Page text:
Table 2. Comparison results with other representative methods

Models Metric
Inception-V4 0.7626 0.7880
ResNext [39] 0.8681 0.9024
EfficientNet [40] 0.8819 0.9081
SE-ResNet [41] 0.8178 0.8620
ConvNext [42] 0.8379 0.8727
Simple-method 0.8480 0.9013
CBANet 0.8869 0.9282
Triple-DRNet 0.9208 0.9362
Ours 0.9598 0.9712


4.5. Ablation Study

To evaluate the effectiveness of the MFEM and CAM, we conducted a series of ablation studies where ResNet50 is used as the backbone. The research results are shown in Table 3.

Table 3. Ablation studies of the impact of different modules on model performance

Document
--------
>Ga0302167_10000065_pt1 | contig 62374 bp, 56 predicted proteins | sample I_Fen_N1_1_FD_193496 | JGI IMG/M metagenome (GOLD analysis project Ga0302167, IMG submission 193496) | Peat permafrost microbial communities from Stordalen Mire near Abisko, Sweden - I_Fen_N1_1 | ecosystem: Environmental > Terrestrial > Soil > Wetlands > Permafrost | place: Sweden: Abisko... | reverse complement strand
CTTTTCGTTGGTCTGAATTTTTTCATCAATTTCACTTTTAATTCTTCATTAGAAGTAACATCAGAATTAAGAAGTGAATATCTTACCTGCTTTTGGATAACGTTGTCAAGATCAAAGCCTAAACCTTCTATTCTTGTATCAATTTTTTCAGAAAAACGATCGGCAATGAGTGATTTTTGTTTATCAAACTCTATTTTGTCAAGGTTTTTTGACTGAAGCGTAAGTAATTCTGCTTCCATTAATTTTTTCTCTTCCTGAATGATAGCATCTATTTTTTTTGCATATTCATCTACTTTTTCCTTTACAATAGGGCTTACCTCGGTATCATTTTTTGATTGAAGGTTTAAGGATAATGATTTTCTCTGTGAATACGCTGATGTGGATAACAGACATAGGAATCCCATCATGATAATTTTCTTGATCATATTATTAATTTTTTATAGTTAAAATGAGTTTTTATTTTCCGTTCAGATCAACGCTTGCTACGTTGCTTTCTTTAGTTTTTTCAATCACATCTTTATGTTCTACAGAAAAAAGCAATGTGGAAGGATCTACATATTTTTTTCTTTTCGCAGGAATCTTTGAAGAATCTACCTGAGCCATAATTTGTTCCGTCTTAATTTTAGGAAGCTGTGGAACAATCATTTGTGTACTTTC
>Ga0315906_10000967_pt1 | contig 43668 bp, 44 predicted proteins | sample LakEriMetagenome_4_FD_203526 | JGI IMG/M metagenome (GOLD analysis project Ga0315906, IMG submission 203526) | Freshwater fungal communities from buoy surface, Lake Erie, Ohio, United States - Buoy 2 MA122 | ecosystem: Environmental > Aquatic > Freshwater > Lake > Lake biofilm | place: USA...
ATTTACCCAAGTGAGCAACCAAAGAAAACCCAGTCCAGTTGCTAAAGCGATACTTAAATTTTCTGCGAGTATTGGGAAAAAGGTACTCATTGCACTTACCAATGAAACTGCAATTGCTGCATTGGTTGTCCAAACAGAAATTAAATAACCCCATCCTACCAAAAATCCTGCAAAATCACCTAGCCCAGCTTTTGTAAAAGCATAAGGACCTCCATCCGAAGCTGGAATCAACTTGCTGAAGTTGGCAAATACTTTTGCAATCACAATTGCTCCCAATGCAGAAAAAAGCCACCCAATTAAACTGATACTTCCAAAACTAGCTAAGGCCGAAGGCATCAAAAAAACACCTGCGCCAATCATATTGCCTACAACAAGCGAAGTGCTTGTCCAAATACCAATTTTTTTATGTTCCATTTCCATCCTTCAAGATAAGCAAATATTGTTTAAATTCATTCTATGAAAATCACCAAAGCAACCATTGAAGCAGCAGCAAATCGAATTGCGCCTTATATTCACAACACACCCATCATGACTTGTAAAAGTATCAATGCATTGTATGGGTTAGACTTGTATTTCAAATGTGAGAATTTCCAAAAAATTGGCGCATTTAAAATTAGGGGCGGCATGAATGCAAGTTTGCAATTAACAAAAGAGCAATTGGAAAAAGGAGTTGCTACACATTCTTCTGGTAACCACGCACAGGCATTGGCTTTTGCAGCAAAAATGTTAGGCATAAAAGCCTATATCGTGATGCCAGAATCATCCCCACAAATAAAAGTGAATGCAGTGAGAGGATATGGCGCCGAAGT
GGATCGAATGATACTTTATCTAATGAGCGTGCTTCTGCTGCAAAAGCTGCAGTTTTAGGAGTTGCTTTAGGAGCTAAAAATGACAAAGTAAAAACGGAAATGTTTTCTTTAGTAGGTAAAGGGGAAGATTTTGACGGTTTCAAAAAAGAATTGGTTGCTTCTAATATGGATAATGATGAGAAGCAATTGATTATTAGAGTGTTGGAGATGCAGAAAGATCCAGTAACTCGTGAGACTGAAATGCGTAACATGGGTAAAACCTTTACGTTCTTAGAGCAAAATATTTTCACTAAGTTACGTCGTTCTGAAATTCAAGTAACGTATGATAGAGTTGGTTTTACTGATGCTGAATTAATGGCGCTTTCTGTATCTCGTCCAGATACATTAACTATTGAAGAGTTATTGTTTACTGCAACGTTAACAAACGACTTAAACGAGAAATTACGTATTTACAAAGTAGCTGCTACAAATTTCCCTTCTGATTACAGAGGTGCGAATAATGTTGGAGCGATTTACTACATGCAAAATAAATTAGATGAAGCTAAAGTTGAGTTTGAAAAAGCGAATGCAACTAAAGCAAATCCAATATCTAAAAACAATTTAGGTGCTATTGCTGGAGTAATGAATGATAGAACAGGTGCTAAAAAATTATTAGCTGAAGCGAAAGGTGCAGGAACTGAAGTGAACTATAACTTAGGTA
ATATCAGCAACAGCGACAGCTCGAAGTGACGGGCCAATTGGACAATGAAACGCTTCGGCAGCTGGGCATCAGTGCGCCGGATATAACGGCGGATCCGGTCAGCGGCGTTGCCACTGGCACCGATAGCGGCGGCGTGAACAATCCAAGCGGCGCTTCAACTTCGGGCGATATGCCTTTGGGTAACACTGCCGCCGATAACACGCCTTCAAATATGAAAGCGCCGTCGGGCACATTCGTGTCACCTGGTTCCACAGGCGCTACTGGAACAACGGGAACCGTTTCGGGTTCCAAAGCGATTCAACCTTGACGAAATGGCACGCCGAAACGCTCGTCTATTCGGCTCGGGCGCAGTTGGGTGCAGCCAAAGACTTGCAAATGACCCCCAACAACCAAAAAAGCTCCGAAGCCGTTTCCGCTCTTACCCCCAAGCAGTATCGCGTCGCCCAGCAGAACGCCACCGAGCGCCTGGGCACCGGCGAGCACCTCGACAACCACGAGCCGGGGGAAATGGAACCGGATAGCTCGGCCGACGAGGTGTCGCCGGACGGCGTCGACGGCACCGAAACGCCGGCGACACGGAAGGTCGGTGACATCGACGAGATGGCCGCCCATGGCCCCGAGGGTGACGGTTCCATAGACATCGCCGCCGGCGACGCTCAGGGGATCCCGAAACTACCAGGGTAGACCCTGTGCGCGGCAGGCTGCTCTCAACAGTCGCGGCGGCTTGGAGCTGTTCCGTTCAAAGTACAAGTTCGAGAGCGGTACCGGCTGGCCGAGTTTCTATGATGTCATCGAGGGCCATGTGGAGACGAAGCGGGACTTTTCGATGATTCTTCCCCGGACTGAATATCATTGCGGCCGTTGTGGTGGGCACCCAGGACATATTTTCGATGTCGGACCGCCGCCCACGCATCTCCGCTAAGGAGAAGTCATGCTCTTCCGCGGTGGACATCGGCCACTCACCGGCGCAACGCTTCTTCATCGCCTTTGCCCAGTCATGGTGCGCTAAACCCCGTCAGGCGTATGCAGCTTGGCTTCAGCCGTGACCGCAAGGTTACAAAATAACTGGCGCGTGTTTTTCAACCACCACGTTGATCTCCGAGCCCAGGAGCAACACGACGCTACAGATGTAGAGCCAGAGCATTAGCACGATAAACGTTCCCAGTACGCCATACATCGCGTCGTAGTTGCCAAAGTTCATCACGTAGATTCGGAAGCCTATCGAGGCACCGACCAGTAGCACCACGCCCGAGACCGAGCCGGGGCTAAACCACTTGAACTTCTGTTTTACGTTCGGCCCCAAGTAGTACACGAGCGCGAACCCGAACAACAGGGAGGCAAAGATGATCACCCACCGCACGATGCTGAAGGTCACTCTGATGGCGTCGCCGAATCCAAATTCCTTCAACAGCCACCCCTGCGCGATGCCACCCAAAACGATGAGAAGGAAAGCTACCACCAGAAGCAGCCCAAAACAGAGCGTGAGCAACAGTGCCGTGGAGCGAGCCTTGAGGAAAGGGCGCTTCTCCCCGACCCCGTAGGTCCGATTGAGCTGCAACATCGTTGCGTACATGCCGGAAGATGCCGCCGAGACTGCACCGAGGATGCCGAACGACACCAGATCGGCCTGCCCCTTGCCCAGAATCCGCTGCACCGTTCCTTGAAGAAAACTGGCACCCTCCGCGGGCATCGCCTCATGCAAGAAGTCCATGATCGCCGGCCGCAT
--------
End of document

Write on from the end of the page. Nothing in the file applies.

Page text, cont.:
Backbone Method Metric
ResNet50 baseline 0.8631 0.9075
baseline + MFEM 0.8867 0.9212
baseline + CAM 0.9373 0.9416
baseline + CAM + MFEM 0.9598 0.9712


As we can observe from Table 3, both modules can gradually improve the performance of the model. Wherein, after adding CAM, the results of DR classification are improved significantly. This indicates that our designed CAM greatly alleviates the adverse impact of intra-class similarity on the model, making the differentiation between categories more pronounced. The MFEM module provides the model with the ability to identify tiny lesions and reduce the possibility of confusing similar lesions, further improving the performance of DR grading.

5. Conclusion